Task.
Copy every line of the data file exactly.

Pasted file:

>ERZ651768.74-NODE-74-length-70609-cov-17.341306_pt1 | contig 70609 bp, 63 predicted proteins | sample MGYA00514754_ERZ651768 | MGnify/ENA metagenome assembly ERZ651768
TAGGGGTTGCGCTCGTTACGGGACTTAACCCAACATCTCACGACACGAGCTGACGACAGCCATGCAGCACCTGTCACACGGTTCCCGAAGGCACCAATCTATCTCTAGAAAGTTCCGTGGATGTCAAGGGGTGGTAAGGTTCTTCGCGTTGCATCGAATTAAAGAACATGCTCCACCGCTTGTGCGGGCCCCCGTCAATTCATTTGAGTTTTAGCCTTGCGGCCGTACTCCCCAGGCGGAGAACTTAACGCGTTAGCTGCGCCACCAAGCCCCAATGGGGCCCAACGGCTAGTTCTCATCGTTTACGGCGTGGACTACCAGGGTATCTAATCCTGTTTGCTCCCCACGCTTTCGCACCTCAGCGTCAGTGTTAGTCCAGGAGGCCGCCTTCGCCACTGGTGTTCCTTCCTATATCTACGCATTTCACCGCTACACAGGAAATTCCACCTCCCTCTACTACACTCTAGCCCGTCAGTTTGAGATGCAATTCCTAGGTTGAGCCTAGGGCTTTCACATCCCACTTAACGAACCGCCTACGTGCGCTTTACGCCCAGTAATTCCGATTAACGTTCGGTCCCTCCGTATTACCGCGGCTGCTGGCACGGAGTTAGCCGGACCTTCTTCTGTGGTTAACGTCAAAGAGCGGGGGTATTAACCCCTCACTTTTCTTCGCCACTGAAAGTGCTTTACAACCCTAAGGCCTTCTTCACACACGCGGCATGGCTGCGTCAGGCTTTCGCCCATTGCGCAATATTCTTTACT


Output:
>ERZ651768.74-NODE-74-length-70609-cov-17.341306_pt1 | contig 70609 bp, 63 predicted proteins | sample MGYA00514754_ERZ651768 | MGnify/ENA metagenome assembly ERZ651768
TAGGGGTTGCGCTCGTTACGGGACTTAACCCAACATCTCACGACACGAGCTGACGACAGCCATGCAGCACCTGTCACACGGTTCCCGAAGGCACCAATCTATCTCTAGAAAGTTCCGTGGATGTCAAGGGGTGGTAAGGTTCTTCGCGTTGCATCGAATTAAAGAACATGCTCCACCGCTTGTGCGGGCCCCCGTCAATTCATTTGAGTTTTAGCCTTGCGGCCGTACTCCCCAGGCGGAGAACTTAACGCGTTAGCTGCGCCACCAAGCCCCAATGGGGCCCAACGGCTAGTTCTCATCGTTTACGGCGTGGACTACCAGGGTATCTAATCCTGTTTGCTCCCCACGCTTTCGCACCTCAGCGTCAGTGTTAGTCCAGGAGGCCGCCTTCGCCACTGGTGTTCCTTCCTATATCTACGCATTTCACCGCTACACAGGAAATTCCACCTCCCTCTACTACACTCTAGCCCGTCAGTTTGAGATGCAATTCCTAGGTTGAGCCTAGGGCTTTCACATCCCACTTAACGAACCGCCTACGTGCGCTTTACGCCCAGTAATTCCGATTAACGTTCGGTCCCTCCGTATTACCGCGGCTGCTGGCACGGAGTTAGCCGGACCTTCTTCTGTGGTTAACGTCAAAGAGCGGGGGTATTAACCCCTCACTTTTCTTCGCCACTGAAAGTGCTTTACAACCCTAAGGCCTTCTTCACACACGCGGCATGGCTGCGTCAGGCTTTCGCCCATTGCGCAATATTCTTTACT